This rewarding hike offers plenty of pleasant surprises as you wind your way to the top of Mt. LeConte. From a refreshing site at Arch Rock to the much-needed rest point at Alum Cave, you’ll have beautiful fall foliage following you every step of the way. The trail mostly aligns with a shimmering creek that adds a nice touch to your photographs. For the best views of the leaves, you’ll want to go the distance to the top of Mt. LeConte, which is upwards of 11 miles one-way. 

Also part of the Great Smoky Mountains, you’ll join the trail at the Low Gap Trailhead near the Cosby campground, then follow it for three miles before joining the Appalachian Trail. It’s a steep, unforgiving climb with multiple switchbacks, but winding your way through the hardwood forests under a canopy of glistening fall color is well worth it. The trip to the top totals about 5.5 miles, taking you nearly 5,000 feet-high.

Over footbridges, past waterfalls, and through the woods you’ll find the area alight with fall beauty. Roughly four miles down and back, hikers will enjoy the stunning views of 60-foot Fern Branch Falls before turning back toward home. All along the way, you’ll have the quiet company of beautiful leaves surrounding you. It’s a great trail for hikers who want a slightly challenging trail, as well as those who enjoy historical sites along with their intake of Mother Nature. 

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ATV Off-Roading Adventure at Adventure Off Road Park There’s no doubt that Tennessee is the place for ATV off-roading adventures. But a good day of off-roading doesn’t mean you have to spend all your time on the trail. There are plenty of epic off-roading spots just minutes from delicious restaurants, shops, and activities that can make for an unforgettable day of excitement. This mini travel guide will ensure your next off-roading experience in Tennessee is one you’ll always remember. 

Fill up your human fuel tank at Harvey’s Pirate Drive In, an unfussy eatery serving up classic breakfast offerings and family-oriented service. You’ll need your energy for a long day of trail riding. And don’t worry—there won’t be any real pirates here to make you walk the plank!

There’s no end to off-roading activities here. This park has been the site for an abundance of large-scale events, including outdoor concerts, festivals, camping, competitions, and of course, trail riding. Inside you’ll find a huge variety of trails for all stages of riding, each equipped with unique challenges. The system creates a complex network of overlapping trails, which means you can make your journey as long as you want. Pack a lunch and enjoy alfresco dining at the picnic area in the park. 

Head back south to Jasper, where tasty food awaits you at Nickajack BBQ & Outdoors. Here you’ll find some of the best barbecue in the area, along with favorites like pizza, nachos, burgers, and fries. And make sure you save room for dessert—their cheesecakes are just as delicious as they look!

Once you’ve eaten your fill, clean up at the Quality Inn & Suites, just off Interstate 24. Every room comes equipped with all the home-away-from-home luxuries you need, including free Wi-Fi and plushy beds. There’s also plenty of large vehicle parking on site. Don’t forget to grab a free breakfast!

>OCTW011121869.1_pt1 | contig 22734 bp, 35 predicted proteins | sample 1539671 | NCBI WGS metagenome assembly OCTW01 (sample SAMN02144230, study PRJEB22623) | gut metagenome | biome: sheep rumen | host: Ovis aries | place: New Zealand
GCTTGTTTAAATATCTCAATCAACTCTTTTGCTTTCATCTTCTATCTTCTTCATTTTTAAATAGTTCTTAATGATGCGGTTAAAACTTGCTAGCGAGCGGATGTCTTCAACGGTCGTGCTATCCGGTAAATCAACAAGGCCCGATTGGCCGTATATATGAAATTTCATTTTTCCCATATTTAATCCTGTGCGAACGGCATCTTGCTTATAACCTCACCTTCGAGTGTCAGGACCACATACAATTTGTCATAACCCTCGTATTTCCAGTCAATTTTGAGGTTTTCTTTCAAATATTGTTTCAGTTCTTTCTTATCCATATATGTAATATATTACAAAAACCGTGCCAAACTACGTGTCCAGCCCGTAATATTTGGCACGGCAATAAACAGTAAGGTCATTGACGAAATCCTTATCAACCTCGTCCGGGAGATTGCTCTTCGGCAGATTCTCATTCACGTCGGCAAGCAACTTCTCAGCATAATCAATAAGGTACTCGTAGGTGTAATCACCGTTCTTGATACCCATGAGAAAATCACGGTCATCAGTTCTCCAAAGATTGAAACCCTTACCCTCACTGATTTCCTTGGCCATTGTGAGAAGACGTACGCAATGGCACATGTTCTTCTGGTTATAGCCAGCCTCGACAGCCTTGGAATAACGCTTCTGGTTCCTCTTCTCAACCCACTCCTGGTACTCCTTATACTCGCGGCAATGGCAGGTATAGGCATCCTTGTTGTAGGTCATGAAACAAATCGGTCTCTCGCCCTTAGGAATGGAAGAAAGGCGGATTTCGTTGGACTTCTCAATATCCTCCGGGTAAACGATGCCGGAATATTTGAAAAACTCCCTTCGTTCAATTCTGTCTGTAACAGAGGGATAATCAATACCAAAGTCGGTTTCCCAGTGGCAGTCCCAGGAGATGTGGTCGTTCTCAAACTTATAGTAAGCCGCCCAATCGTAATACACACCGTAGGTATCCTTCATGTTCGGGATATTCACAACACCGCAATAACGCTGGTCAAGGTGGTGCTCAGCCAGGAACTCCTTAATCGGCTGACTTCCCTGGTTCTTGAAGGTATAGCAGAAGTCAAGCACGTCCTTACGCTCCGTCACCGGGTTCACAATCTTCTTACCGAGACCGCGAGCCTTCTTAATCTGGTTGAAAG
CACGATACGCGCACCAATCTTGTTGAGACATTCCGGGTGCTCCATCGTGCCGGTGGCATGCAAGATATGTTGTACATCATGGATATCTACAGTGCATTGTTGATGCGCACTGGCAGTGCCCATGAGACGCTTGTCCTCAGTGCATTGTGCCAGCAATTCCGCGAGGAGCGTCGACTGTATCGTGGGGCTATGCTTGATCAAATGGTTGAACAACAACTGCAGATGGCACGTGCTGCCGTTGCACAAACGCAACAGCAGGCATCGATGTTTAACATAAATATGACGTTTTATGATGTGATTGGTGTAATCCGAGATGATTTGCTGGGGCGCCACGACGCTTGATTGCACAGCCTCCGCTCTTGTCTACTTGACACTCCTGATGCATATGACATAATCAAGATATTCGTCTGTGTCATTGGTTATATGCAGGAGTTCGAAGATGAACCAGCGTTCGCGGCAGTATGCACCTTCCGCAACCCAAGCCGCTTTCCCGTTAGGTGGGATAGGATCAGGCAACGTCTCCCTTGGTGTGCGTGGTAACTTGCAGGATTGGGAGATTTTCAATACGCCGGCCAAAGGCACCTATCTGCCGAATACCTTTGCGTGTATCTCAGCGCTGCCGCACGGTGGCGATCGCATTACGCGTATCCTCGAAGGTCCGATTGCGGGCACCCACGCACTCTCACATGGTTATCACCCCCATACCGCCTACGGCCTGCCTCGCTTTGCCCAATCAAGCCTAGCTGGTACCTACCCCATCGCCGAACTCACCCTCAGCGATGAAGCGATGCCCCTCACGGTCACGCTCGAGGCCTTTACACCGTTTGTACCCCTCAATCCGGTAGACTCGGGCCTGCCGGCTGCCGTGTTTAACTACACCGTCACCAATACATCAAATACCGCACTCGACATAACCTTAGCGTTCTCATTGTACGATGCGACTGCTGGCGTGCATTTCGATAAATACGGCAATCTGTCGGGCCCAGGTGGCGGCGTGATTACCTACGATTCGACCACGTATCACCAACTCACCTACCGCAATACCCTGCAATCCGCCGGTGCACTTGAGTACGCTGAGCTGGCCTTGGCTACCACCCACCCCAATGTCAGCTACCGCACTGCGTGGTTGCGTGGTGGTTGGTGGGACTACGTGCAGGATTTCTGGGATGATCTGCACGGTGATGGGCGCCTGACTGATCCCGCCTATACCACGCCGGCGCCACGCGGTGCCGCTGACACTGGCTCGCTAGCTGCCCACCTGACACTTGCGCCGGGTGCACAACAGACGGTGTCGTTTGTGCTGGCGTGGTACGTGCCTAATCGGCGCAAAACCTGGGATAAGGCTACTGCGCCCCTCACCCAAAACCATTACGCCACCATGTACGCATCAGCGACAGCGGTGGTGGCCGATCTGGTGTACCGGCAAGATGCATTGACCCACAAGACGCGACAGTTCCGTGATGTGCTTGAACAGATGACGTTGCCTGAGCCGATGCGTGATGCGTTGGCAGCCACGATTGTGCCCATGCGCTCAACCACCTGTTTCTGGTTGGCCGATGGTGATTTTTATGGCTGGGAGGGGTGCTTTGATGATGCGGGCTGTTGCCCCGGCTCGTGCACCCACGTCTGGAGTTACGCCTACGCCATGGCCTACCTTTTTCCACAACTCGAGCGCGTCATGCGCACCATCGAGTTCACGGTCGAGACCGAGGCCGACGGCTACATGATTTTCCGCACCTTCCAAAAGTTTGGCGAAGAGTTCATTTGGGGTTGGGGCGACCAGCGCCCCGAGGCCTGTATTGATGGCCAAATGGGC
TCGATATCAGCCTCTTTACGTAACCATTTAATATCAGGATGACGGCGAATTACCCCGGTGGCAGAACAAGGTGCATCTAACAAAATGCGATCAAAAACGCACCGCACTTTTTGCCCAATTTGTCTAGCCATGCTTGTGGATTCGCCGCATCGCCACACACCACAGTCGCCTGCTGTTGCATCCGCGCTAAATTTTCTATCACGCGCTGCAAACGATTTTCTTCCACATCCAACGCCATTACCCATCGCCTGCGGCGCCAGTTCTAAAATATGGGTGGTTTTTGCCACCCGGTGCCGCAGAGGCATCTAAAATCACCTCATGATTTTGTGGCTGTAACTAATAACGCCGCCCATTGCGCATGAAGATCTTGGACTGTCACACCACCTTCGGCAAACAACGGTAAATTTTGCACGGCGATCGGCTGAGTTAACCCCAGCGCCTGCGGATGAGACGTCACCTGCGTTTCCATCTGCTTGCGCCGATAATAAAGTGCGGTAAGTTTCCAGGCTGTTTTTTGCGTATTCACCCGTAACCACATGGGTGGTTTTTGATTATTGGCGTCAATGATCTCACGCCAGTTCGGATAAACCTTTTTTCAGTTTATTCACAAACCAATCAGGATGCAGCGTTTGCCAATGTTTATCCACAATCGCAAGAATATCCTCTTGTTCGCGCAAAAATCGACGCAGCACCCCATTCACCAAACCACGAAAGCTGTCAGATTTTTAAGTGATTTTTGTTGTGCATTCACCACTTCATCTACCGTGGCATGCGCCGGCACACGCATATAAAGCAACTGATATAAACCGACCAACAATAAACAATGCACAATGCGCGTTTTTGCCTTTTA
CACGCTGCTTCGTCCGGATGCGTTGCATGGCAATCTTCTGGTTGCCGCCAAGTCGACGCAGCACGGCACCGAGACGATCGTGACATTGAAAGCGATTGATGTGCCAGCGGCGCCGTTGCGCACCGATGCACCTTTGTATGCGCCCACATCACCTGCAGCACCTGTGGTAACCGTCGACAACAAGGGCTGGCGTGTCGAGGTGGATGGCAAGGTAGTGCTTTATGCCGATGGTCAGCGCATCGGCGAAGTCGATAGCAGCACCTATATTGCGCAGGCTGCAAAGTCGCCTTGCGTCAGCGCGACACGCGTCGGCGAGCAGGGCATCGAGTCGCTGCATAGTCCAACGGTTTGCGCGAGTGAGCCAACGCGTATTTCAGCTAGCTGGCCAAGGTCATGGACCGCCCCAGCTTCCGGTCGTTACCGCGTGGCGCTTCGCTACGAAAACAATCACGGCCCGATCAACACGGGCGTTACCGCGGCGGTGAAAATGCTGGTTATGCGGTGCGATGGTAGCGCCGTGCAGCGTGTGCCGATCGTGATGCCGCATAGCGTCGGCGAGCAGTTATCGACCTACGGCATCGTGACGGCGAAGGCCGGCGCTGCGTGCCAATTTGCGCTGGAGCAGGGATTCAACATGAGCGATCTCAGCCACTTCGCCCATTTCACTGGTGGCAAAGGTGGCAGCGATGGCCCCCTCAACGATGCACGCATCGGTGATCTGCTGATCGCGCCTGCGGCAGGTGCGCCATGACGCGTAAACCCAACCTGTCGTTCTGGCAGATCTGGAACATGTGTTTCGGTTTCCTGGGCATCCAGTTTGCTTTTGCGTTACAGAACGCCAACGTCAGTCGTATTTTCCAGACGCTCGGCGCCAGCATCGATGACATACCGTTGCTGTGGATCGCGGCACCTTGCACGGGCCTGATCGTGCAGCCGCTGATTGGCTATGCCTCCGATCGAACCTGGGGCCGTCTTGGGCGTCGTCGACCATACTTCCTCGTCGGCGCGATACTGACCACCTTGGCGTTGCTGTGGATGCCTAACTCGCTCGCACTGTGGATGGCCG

Before you wrap up your adventure, head to Chattanooga to visit the awe-inspiring Ruby Falls. You’ve probably never seen anything quite like this in your life. This 145-foot waterfall is underground and located within Lookout Mountain. Thousands of visitors flock to these falls every year to witness their magnificence. Electric lights have been installed around the falls, to make them glow even more impressively. 

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5 Awesome RV Campsites in Tennessee There are few more relaxing pastimes than camping, especially at a fantastic RV campsite. Great sites provide a plethora of amenities that add to your comfort without taking away from the natural views all around. For your next RV trip, consider the following five awesome RV campsites in Tennessee. 

Bear Cove Village in Pigeon Forge, Tennessee, offers RV sites and cabin camping all year round. The recipient of the 2005 TripAdvisor Certificate of Excellence, Bear Cove sites include free Wi-Fi, free cable, after hours’ registration, hot showers, two pools, playground, dog park, mail service, a fishing pond, and much more. Good Sam Club members enjoy a 10 percent discount on nightly rates, which differ in price depending on the month. Visit the nearby Dollywood adventure park, Smoky Mountain, and Dixie Stampede Dinner Shows while you’re in town.

The Defeated Creek Park Campground is part of the larger Defeated Creek Park in Carthage, Tennessee, along the Cordell Hull Lake banks. The campground has 155 sites for tents and RVs and electrical and water hook-ups at each site. Amenities include a boat ramp, beach, playground, tennis courts, and an adjacent marina. The lake consists of 12,000 acres and 381 miles of shoreline, with ample opportunity to fish or partake in watersports.

Anchor Down in charming small-town Dandridge, Tennessee, is the recipient of many awards, including Traveler Life’s Reader’s Choice Award, Jefferson County’s Reader’s Choice Award, Good Sam RV Travel and Saving’s Guide Award, and TripAdvisor’s Certificate of Excellence. What makes Anchor Down so wonderful? With over 170 sites in their luxury resort on Douglas Lake, you’ll find a staggering number of amenities, including beach areas, boat ramps, cable, Wi-Fi, full hook-ups, golf cart rentals, paved streets, saltwater kiddie pool, and much more. Rates start at $49 per night and go up depending on what kind of site you prefer.

Cove Creek RV Resort in Sevierville, Tennessee, offers magnificent views of Cove Mountain. Self-styled as an “upscale RV campground,” amenities include gravel and concrete cites, electricity, water and sewer hook-up, luxury clubhouse with free coffee, game room, swimming pool, catch and release fishing pond, resort activities and site ownership opportunities. Choose from nightly or monthly pricing options.